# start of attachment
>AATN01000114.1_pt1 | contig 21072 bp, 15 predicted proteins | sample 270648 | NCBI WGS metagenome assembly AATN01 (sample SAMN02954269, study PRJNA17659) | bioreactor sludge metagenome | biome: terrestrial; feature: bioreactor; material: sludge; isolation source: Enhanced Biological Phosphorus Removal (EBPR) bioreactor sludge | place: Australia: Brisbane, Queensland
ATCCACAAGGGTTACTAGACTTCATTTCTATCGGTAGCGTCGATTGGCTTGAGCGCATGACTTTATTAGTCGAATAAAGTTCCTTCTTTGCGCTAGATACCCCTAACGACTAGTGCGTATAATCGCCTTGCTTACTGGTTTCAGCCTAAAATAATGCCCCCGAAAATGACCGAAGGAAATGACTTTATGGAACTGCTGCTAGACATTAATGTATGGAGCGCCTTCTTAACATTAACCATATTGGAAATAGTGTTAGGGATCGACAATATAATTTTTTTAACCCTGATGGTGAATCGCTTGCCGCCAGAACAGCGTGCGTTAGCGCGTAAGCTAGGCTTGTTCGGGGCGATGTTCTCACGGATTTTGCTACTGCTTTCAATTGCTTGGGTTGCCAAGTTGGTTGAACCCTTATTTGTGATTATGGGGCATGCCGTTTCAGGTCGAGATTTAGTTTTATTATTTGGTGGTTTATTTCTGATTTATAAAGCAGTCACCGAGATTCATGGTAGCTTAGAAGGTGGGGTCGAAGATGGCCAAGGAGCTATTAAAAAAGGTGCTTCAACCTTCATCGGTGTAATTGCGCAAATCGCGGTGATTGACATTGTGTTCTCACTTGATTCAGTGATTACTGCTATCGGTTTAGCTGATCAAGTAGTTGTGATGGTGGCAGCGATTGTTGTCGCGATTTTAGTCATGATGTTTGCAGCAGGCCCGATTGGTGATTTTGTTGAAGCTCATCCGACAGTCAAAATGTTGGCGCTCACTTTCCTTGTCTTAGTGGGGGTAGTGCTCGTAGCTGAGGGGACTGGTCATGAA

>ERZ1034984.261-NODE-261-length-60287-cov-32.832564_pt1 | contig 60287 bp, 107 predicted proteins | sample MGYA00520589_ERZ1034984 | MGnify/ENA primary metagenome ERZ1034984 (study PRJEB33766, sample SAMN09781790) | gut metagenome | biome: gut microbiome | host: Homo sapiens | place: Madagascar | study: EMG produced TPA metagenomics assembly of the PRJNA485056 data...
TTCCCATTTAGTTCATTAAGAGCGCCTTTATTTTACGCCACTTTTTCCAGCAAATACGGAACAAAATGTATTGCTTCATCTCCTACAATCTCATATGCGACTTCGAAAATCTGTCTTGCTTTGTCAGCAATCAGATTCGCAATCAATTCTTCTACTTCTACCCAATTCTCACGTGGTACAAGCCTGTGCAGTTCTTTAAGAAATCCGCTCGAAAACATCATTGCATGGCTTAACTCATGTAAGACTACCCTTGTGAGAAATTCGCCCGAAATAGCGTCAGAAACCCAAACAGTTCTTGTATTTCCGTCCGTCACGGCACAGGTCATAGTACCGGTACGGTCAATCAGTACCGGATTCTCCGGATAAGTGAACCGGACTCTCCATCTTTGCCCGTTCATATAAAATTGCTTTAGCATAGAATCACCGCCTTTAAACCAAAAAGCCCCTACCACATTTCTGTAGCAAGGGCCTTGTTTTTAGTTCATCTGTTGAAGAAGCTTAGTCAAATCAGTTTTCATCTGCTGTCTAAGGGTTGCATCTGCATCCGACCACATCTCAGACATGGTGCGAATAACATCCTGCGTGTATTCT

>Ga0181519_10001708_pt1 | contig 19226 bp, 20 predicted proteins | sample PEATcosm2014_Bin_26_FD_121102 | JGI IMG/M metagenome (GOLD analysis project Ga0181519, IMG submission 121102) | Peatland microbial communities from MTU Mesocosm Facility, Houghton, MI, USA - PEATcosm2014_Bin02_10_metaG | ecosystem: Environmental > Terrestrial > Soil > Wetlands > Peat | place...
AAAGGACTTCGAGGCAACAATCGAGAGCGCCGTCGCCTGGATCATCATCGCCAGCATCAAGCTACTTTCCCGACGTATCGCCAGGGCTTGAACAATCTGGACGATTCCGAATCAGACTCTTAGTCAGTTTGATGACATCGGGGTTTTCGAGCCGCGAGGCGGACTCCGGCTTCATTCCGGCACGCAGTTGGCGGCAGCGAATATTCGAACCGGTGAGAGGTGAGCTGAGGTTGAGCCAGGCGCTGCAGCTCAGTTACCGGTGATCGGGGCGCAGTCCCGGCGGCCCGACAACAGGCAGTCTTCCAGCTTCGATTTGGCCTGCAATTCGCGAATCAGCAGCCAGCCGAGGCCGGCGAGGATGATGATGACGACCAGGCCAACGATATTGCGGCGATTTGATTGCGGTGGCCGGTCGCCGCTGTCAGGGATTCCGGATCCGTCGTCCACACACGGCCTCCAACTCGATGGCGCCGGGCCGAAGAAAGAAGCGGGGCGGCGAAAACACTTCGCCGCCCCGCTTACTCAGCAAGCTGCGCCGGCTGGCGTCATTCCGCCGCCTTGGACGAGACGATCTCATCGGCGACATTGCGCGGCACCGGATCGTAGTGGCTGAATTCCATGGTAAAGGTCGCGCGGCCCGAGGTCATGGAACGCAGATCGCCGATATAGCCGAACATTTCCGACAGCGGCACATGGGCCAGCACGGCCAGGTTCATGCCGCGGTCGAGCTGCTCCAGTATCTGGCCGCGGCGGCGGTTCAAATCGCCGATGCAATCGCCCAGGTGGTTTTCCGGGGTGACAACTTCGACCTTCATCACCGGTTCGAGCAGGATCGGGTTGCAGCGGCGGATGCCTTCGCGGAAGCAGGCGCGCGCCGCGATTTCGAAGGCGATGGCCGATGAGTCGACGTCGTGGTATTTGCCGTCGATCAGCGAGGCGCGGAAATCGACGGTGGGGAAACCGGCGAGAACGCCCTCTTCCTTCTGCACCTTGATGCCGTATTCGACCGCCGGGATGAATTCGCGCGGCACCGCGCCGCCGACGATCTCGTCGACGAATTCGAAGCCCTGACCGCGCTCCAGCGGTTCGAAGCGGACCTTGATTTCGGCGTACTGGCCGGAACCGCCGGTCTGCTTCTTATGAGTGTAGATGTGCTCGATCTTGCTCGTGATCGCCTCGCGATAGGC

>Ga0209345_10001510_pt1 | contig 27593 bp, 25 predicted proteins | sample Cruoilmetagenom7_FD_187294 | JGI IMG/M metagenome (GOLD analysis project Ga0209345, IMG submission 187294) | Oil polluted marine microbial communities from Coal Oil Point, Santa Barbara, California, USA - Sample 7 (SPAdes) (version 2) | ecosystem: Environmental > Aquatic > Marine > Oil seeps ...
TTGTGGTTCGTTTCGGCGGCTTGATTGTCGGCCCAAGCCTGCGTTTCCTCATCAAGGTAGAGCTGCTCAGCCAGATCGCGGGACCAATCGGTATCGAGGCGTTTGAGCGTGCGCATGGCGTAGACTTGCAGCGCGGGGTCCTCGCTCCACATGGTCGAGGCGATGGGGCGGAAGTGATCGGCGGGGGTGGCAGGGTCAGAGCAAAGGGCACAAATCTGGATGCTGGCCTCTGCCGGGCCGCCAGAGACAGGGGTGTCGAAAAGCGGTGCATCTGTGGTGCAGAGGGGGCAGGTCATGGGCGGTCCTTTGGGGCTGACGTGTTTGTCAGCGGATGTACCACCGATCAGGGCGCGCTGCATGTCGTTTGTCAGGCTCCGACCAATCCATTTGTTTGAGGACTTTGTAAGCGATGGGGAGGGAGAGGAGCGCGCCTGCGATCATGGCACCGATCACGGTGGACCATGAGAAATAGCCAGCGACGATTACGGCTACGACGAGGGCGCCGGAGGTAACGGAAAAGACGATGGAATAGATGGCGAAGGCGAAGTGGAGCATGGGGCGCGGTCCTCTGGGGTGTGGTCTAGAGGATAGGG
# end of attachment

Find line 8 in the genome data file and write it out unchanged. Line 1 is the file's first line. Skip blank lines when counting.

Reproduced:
TTGTGGTTCGTTTCGGCGGCTTGATTGTCGGCCCAAGCCTGCGTTTCCTCATCAAGGTAGAGCTGCTCAGCCAGATCGCGGGACCAATCGGTATCGAGGCGTTTGAGCGTGCGCATGGCGTAGACTTGCAGCGCGGGGTCCTCGCTCCACATGGTCGAGGCGATGGGGCGGAAGTGATCGGCGGGGGTGGCAGGGTCAGAGCAAAGGGCACAAATCTGGATGCTGGCCTCTGCCGGGCCGCCAGAGACAGGGGTGTCGAAAAGCGGTGCATCTGTGGTGCAGAGGGGGCAGGTCATGGGCGGTCCTTTGGGGCTGACGTGTTTGTCAGCGGATGTACCACCGATCAGGGCGCGCTGCATGTCGTTTGTCAGGCTCCGACCAATCCATTTGTTTGAGGACTTTGTAAGCGATGGGGAGGGAGAGGAGCGCGCCTGCGATCATGGCACCGATCACGGTGGACCATGAGAAATAGCCAGCGACGATTACGGCTACGACGAGGGCGCCGGAGGTAACGGAAAAGACGATGGAATAGATGGCGAAGGCGAAGTGGAGCATGGGGCGCGGTCCTCTGGGGTGTGGTCTAGAGGATAGGG